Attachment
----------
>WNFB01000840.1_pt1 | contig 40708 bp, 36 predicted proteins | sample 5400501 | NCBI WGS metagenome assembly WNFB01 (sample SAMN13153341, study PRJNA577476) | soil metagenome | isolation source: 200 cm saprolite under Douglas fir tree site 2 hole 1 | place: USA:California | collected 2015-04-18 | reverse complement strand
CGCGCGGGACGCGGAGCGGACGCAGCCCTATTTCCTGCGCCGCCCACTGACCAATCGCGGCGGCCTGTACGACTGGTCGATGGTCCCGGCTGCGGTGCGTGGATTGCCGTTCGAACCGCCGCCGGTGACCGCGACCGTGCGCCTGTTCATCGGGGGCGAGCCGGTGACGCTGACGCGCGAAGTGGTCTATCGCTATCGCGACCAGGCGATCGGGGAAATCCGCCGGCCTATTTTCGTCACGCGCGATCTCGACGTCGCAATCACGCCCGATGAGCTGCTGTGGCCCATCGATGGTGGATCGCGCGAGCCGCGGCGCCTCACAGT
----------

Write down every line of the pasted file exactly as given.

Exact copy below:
>WNFB01000840.1_pt1 | contig 40708 bp, 36 predicted proteins | sample 5400501 | NCBI WGS metagenome assembly WNFB01 (sample SAMN13153341, study PRJNA577476) | soil metagenome | isolation source: 200 cm saprolite under Douglas fir tree site 2 hole 1 | place: USA:California | collected 2015-04-18 | reverse complement strand
CGCGCGGGACGCGGAGCGGACGCAGCCCTATTTCCTGCGCCGCCCACTGACCAATCGCGGCGGCCTGTACGACTGGTCGATGGTCCCGGCTGCGGTGCGTGGATTGCCGTTCGAACCGCCGCCGGTGACCGCGACCGTGCGCCTGTTCATCGGGGGCGAGCCGGTGACGCTGACGCGCGAAGTGGTCTATCGCTATCGCGACCAGGCGATCGGGGAAATCCGCCGGCCTATTTTCGTCACGCGCGATCTCGACGTCGCAATCACGCCCGATGAGCTGCTGTGGCCCATCGATGGTGGATCGCGCGAGCCGCGGCGCCTCACAGT